May 25–October 24, 2016: Tel Aviv Museum of Art, 27 Shaul Hamelech Blvd, Tel Aviv – Israel.

The Tel Aviv Museum of Art is pleased to present From her wooden sleep…,a large-scale installation made by renowned German-born, Canadian artist-curator Ydessa Hendeles in 2013. First mounted at London’s Institute of Contemporary Arts (ICA) in 2015 (curator: Philip Larratt-Smith), Hendeles has now developed her tightly choreographed “tableau vivant” specifically for TAMA’s Helena Rubinstein Pavilion for Contemporary Art. Hendeles’s narrative unfolds for TAMA over three galleries, with a suggestive new departure referencing the apocryphal but deeply entrenched story of the veil of Saint Veronica from Christ’s Passion and a new ending in a mysterious crypt-like space. Central to From her wooden sleep… is a remarkable and unique collection of more than 150 wooden artists’ manikins assembled by the artist over 20 years. Ranging in date from 1520 to 1930 and in scale from palm-size to life-size, the manikins in the central gallery surround a lone figure nakedly exposed to their collective gaze. The intense scenario casts viewers as outsiders—or, at least, as bystanders—in a society defined by some basic characteristics they do not share.
From her wooden sleep… continues Hendeles’s exploration through art, artefacts, found objects and audio of difference and diversity, and the way representation and distortion, appropriation and assimilation can filter group and individual identities. The title of the exhibition is taken from Florence K. Upton’s best-selling 1895 children’s book, The Adventures of Two Dutch Dolls and a “Golliwogg,” about the nocturnal Christmas Eve adventures of two woodenpeg dolls and the first black protagonist in English picture books. Created and named by Upton, Golliwogg became a much-loved character despite his relationship to prevalent racial stereotypes acceptable at the time. Only the teddy bear eclipsed his far-reaching popularity, and his celebrity even bridged the divide between popular culture and high art in the “Golliwogg’s Cakewalk,” the most popular movement in Claude Debussy’s Children’s Corner suite. In the mid-20th century, however,the character becamea controversial symbol of racism, his very name used as a racist slur. In this revised staging of From her wooden sleep…, the Golliwogg figure is the secular starting point for Hendeles’s pointed presentation of the way shared values and belief systems play out in cultural and social dynamics—for better and for worse.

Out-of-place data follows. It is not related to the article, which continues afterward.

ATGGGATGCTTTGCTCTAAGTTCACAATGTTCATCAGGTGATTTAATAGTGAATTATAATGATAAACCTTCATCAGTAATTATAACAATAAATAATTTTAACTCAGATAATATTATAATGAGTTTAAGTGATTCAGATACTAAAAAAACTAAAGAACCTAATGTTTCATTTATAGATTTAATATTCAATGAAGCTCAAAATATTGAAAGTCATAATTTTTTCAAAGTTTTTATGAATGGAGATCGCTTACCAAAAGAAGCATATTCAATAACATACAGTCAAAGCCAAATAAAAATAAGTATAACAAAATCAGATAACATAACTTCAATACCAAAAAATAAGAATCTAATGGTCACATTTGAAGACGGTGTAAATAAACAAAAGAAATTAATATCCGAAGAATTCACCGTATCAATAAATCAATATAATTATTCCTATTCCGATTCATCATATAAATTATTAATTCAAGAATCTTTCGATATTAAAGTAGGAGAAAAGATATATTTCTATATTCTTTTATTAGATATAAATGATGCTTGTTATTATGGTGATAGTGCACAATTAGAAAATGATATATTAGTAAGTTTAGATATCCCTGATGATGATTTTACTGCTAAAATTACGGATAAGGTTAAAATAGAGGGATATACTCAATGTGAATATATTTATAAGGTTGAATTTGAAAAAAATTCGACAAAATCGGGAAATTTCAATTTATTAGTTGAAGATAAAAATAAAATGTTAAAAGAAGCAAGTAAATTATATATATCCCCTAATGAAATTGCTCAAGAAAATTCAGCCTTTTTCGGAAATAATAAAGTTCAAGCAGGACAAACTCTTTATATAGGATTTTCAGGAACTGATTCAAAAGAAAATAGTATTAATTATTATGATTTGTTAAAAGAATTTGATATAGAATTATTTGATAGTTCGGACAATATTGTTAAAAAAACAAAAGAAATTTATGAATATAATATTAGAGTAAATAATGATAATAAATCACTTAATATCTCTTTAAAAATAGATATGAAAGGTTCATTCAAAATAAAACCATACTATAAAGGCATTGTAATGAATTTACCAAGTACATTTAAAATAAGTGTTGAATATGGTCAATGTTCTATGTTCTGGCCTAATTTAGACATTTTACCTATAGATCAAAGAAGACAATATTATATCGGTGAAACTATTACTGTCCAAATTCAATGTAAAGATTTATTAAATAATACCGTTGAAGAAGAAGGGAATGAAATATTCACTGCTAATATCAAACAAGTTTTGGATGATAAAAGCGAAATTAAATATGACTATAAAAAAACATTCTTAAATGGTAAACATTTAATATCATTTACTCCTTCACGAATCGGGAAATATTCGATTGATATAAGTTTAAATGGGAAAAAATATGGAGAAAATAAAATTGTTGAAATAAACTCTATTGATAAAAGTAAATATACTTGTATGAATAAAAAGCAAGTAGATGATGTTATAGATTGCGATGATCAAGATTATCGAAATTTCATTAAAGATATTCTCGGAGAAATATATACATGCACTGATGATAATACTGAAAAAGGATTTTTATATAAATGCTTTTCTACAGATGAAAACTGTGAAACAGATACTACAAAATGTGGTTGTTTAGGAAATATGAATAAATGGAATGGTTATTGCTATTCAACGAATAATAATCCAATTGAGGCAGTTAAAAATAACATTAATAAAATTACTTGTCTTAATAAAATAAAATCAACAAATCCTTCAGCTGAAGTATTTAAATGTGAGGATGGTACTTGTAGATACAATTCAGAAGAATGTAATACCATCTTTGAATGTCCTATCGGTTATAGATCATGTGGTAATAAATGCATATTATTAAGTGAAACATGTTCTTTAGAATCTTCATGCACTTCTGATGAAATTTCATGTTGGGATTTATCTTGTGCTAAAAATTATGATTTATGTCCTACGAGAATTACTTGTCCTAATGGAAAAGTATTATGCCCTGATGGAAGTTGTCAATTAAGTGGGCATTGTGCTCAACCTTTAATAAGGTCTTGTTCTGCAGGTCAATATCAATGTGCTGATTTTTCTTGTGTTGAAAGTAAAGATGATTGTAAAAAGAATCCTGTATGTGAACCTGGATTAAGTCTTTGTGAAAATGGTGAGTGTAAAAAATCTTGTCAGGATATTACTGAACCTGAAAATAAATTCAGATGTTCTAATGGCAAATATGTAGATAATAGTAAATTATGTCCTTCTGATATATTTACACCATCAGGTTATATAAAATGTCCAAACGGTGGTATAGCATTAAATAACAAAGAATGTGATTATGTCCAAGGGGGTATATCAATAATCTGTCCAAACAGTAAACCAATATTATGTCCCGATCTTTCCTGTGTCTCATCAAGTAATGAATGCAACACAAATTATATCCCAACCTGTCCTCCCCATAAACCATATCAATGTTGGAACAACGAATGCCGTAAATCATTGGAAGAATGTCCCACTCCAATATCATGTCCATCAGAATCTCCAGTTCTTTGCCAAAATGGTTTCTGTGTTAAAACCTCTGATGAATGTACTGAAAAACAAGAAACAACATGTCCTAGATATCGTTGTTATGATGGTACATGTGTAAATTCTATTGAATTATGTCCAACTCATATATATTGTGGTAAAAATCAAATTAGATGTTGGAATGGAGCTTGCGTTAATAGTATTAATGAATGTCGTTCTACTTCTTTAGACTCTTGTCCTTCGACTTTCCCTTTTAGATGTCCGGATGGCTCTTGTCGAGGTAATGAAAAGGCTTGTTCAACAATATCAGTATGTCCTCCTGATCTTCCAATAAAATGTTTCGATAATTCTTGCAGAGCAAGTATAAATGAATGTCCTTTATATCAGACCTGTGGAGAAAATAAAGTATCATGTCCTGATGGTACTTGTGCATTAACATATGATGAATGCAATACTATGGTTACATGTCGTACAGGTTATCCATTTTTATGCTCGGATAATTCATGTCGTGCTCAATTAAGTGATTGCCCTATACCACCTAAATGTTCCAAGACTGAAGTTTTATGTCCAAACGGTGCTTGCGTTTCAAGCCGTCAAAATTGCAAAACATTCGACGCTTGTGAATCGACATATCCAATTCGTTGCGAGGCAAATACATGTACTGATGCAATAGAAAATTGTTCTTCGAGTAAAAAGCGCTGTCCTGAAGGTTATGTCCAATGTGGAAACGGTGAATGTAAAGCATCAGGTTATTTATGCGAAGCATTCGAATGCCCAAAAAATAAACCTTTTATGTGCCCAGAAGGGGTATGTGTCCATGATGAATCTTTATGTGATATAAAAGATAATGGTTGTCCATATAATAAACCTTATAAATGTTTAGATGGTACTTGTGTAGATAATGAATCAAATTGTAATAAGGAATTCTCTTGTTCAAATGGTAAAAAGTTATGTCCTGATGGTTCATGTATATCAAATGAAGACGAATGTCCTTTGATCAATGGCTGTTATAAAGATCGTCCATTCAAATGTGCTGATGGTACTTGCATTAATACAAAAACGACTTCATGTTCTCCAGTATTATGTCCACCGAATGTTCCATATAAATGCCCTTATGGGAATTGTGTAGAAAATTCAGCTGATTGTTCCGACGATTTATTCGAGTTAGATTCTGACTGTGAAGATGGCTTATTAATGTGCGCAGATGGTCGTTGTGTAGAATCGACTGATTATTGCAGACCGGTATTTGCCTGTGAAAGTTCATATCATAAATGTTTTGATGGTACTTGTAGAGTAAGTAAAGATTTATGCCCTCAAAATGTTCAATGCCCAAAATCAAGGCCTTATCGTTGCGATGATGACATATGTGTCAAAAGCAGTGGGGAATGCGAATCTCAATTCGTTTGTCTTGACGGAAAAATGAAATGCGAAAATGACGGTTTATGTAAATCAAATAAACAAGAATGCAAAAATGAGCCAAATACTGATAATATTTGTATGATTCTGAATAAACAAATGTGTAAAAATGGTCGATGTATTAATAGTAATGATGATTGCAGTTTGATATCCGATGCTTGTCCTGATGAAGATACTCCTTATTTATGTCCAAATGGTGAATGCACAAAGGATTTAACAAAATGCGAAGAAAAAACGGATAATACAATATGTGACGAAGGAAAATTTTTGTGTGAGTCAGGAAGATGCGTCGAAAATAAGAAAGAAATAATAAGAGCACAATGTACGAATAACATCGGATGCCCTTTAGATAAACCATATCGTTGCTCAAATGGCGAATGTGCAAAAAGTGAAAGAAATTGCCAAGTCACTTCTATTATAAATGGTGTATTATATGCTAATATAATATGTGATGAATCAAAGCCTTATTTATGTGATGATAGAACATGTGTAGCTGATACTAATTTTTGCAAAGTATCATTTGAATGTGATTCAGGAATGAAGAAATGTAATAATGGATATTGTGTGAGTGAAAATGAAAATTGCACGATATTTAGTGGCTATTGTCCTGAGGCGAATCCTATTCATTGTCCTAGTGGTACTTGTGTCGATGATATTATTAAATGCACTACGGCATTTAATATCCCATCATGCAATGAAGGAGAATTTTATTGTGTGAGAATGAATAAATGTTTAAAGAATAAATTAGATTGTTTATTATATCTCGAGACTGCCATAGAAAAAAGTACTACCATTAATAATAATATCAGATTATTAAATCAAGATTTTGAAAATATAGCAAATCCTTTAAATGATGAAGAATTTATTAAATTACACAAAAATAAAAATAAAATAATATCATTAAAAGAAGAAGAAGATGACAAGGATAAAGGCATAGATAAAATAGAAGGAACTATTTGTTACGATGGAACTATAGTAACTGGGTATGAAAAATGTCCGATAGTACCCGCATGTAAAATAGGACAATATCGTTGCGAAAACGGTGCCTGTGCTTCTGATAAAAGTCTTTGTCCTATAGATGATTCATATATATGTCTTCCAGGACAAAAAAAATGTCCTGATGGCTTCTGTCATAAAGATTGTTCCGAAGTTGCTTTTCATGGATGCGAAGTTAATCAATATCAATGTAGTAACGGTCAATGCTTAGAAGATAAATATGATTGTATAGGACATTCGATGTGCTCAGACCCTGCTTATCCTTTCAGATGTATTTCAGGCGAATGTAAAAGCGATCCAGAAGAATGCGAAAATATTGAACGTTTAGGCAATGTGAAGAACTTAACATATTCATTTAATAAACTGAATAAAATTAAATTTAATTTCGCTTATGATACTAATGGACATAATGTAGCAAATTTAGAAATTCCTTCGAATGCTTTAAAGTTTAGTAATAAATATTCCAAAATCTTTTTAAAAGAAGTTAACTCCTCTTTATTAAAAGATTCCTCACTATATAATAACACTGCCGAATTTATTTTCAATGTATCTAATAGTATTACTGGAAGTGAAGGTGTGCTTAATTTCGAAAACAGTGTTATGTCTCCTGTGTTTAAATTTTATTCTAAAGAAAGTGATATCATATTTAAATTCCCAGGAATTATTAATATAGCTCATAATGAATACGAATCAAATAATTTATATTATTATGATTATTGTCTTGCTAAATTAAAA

Ydessa Hendeles: Born in 1948 in Marburg, Germany, to Polish-Jewish Auschwitz survivors, Hendeles moved to Toronto with her parents in 1951. She has gained an international reputation as a pioneering exponent of curating as a creative artistic practice, and, deliberately erasing the lines between collector, curator and artist, has fashioned her own distinctive space in the contemporary art world. Recent exhibitions include: Marburg! The Early Bird! at the Marburger Kunstverein (2010); The Wedding (The Walker Evans Polaroid Project) at Andrea Rosen Gallery in New York (2011); and THE BIRD THAT MADE THE BREEZE TO BLOW at Galerie Johann König in Berlin (2012). In 2003, Hendeles guest-curated Partners at the Haus der Kunst, Munich, a 16-gallery exhibition that also included her own work, Partners (The Teddy Bear Project). This work is built around an archive of family-album photographs, each including the image of a teddy bear. Acquired on eBay, the photographs are composed into 122 narrative typologies and displayed alongside vitrines containing antique teddy bears with photographs of their original owners. Partners (The Teddy Bear Project) was first shown at the Ydessa Hendeles Art Foundation in Toronto in 2002, and was later remounted in Noah’s Ark by the National Gallery of Canada (2004) and 10,000 Lives, the 2010 Gwangju Biennale, South Korea. It is slated for a further showing in The Keeper at New York’s New Museum, opening in July 2016.

Tel Aviv Museum of Art: Israel’s foremost modern and contemporary art museum, welcomes close to 650,000 visitors annually. Established in 1932 by Tel Aviv’s first mayor, the Museum has developed into a complex of four buildings in the very heart of Israel’s vibrant cultural metropolis. Tel Aviv Museum of Art mounts over 30 exhibitions annually. In addition to viewing its renowned collection and world-class exhibitions by international and Israeli artists, visitors also enjoy the Museum’s rich array of cultural events, including concert series, performances, dance, films and educational programs for children and adults.

Helena Rubinstein Pavilion for Contemporary Art: Inaugurated in 1959 and built by Rechter Architects and Karmi Architects, the Helena Rubinstein Pavilion for Contemporary Art was envisioned as the first phase of the museum’s transition to a home of its own. Considered in Israel one of the most prestigious places for an artist to show, the pavilion encloses an autonomous three-level gallery space for changing exhibitions of contemporary art. The Helena Rubinstein Pavilion for Contemporary Art forms an integral part of Tel Aviv’s Cultural Square, along with the Charles Bronfman Auditorium, home of the Israel Philharmonic Orchestra, and Habima, the national theater.